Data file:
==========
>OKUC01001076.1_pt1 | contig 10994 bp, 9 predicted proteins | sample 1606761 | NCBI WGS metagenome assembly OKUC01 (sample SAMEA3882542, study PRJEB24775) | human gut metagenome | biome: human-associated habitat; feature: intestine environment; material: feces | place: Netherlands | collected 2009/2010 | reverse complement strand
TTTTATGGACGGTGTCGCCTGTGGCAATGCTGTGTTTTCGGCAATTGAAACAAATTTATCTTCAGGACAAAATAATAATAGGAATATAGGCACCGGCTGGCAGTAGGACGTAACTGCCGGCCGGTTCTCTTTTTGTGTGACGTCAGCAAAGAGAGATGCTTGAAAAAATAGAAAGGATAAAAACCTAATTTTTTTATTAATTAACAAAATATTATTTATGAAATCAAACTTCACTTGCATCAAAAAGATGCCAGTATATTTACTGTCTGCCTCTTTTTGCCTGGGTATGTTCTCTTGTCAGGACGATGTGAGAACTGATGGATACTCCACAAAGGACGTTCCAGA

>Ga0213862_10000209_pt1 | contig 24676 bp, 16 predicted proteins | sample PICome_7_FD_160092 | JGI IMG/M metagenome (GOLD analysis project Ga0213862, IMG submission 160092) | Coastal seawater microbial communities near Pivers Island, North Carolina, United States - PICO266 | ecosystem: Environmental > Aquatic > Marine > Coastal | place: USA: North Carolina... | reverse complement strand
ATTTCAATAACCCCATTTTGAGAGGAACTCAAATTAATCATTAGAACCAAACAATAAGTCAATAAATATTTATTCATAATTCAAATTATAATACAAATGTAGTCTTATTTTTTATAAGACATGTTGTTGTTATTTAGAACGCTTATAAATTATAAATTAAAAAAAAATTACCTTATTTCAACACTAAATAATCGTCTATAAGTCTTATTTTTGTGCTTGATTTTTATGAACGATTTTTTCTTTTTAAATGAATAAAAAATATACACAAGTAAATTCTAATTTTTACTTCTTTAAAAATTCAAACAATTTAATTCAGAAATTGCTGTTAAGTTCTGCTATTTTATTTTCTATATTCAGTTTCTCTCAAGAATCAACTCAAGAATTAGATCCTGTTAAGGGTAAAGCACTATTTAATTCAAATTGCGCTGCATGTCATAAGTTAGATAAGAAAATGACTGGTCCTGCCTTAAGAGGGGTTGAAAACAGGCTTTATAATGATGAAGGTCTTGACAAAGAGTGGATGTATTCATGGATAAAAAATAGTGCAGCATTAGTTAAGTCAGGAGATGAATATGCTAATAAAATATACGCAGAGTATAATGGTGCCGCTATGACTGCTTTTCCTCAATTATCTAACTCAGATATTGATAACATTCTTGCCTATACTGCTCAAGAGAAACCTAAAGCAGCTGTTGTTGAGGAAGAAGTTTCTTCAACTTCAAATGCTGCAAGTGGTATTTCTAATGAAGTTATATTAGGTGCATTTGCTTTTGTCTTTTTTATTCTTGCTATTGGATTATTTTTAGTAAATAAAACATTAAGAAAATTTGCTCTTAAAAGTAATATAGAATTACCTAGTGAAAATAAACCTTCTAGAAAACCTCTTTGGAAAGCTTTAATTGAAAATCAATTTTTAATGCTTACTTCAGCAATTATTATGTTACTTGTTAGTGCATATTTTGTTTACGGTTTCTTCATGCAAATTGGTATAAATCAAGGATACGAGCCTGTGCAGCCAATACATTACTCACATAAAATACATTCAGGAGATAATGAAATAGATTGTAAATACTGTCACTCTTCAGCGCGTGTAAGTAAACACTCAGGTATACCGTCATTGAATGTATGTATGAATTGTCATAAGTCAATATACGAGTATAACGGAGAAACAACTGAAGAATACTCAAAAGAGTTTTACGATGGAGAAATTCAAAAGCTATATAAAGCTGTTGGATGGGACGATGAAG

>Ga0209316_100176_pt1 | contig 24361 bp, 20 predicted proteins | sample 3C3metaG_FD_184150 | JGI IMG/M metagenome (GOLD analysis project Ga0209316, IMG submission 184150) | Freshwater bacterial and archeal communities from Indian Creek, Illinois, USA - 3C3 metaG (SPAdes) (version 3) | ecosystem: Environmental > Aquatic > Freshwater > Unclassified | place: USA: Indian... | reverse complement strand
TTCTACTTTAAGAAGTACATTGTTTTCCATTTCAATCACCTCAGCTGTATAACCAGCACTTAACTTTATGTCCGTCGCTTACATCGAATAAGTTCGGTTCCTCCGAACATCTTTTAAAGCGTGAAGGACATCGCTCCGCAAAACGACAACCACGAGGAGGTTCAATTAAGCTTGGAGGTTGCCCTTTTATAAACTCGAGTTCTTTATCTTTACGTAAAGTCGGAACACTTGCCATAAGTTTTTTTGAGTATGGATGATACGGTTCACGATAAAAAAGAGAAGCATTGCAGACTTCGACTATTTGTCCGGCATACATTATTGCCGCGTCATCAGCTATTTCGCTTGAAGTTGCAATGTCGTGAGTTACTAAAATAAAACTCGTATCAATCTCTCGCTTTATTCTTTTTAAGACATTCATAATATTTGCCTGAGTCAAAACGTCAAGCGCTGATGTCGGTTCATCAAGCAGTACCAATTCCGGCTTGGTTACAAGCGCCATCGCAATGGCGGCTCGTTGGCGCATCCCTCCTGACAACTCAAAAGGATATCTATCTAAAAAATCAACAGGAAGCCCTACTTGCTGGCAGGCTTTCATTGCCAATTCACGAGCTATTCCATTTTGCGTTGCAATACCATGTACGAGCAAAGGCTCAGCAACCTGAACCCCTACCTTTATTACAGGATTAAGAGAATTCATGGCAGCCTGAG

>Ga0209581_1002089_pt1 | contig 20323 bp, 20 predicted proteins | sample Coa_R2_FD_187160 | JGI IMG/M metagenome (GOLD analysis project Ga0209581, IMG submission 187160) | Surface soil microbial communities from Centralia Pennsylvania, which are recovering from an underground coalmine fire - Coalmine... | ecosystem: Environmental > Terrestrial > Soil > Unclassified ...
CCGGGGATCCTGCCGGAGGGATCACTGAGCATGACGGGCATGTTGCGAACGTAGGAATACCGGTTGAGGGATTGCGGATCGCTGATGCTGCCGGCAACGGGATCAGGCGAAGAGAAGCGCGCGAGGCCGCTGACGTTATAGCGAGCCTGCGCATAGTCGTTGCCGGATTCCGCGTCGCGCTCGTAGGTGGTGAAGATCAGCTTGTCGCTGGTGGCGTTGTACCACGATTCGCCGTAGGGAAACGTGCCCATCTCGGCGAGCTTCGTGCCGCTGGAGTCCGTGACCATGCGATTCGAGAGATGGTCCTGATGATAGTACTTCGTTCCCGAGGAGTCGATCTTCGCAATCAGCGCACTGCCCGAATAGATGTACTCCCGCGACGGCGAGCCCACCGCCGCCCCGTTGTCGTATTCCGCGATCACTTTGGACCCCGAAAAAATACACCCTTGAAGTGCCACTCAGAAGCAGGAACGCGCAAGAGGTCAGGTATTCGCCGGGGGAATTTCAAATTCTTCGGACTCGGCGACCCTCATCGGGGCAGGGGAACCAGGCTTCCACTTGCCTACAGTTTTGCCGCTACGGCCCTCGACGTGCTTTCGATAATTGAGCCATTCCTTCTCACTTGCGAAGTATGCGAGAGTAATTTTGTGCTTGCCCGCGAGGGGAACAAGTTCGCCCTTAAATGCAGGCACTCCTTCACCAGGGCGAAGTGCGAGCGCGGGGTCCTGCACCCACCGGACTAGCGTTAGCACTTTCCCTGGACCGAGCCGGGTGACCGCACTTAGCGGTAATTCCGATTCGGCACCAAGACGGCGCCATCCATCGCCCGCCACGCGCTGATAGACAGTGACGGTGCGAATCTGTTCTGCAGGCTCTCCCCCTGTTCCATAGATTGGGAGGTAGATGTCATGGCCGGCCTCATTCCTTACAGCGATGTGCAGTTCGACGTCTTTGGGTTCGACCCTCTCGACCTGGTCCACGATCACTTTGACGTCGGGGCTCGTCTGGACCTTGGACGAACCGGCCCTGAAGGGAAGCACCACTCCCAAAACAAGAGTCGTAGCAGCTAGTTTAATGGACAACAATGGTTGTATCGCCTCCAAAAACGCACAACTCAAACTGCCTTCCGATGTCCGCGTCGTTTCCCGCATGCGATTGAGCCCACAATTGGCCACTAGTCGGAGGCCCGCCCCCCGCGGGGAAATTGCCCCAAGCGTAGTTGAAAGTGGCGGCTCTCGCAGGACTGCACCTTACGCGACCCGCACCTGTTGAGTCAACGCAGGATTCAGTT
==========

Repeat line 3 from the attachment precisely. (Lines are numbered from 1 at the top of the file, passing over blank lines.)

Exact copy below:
>Ga0213862_10000209_pt1 | contig 24676 bp, 16 predicted proteins | sample PICome_7_FD_160092 | JGI IMG/M metagenome (GOLD analysis project Ga0213862, IMG submission 160092) | Coastal seawater microbial communities near Pivers Island, North Carolina, United States - PICO266 | ecosystem: Environmental > Aquatic > Marine > Coastal | place: USA: North Carolina... | reverse complement strand